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The Labour Market Consequences of the Canada-U.S. Free Trade Agreement


  • Noel Gaston
  • Daniel Trefler


The Canada-U.S. Free Trade Agreement (FTA) was expected to reallocate workers from high-cost firms to low-cost firms, thus promoting specialization and trade creation. Instead, employment contracted across all industries during 1989-93 and real exports and imports contracted over most of the period. This trade destruction provides some evidence that the massive 1989-93 Canadian job losses were not primarily caused by the FTA. Th authors further show that FTA tariff cuts account for no more than 15 percent of the Canadian job losses. Restated, other factors (including the fight against inflation) explain more than 85 percent of the job losses.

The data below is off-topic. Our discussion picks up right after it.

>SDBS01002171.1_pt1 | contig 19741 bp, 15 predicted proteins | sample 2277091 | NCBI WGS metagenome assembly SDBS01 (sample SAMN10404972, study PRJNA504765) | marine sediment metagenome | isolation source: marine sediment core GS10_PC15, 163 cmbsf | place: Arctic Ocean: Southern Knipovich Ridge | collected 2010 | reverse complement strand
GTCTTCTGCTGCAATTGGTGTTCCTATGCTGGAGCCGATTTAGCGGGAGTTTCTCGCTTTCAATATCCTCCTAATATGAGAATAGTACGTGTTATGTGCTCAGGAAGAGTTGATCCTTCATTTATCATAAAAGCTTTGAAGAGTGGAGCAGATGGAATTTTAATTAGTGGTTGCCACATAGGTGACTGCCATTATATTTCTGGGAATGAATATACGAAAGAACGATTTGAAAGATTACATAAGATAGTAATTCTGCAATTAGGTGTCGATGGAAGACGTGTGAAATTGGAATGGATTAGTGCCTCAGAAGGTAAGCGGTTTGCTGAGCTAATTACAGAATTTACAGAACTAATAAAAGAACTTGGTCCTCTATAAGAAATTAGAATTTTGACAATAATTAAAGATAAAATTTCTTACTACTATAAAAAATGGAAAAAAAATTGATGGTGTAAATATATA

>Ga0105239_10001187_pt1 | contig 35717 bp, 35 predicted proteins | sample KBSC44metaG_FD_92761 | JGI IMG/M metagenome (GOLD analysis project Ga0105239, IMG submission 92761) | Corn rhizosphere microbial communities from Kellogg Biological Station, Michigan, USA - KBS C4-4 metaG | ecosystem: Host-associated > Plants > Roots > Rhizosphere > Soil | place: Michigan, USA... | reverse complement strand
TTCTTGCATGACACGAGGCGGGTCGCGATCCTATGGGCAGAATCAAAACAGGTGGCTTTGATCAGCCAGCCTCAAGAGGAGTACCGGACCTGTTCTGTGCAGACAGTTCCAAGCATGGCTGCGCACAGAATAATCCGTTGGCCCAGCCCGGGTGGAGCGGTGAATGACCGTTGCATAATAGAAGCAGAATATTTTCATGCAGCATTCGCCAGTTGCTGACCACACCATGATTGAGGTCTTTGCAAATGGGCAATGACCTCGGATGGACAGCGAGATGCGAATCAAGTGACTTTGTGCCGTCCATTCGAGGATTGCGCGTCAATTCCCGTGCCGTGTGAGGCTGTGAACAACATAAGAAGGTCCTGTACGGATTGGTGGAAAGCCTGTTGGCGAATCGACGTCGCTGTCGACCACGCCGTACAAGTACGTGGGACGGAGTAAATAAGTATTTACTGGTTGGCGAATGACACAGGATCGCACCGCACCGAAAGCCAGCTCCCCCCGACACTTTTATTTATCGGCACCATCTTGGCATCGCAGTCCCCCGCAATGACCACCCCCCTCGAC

Suggested Citation

  • Noel Gaston & Daniel Trefler, 1997. "The Labour Market Consequences of the Canada-U.S. Free Trade Agreement," Canadian Journal of Economics, Canadian Economics Association, vol. 30(1), pages 18-41, February.
  • Handle: RePEc:cje:issued:v:30:y:1997:i:1:p:18-41

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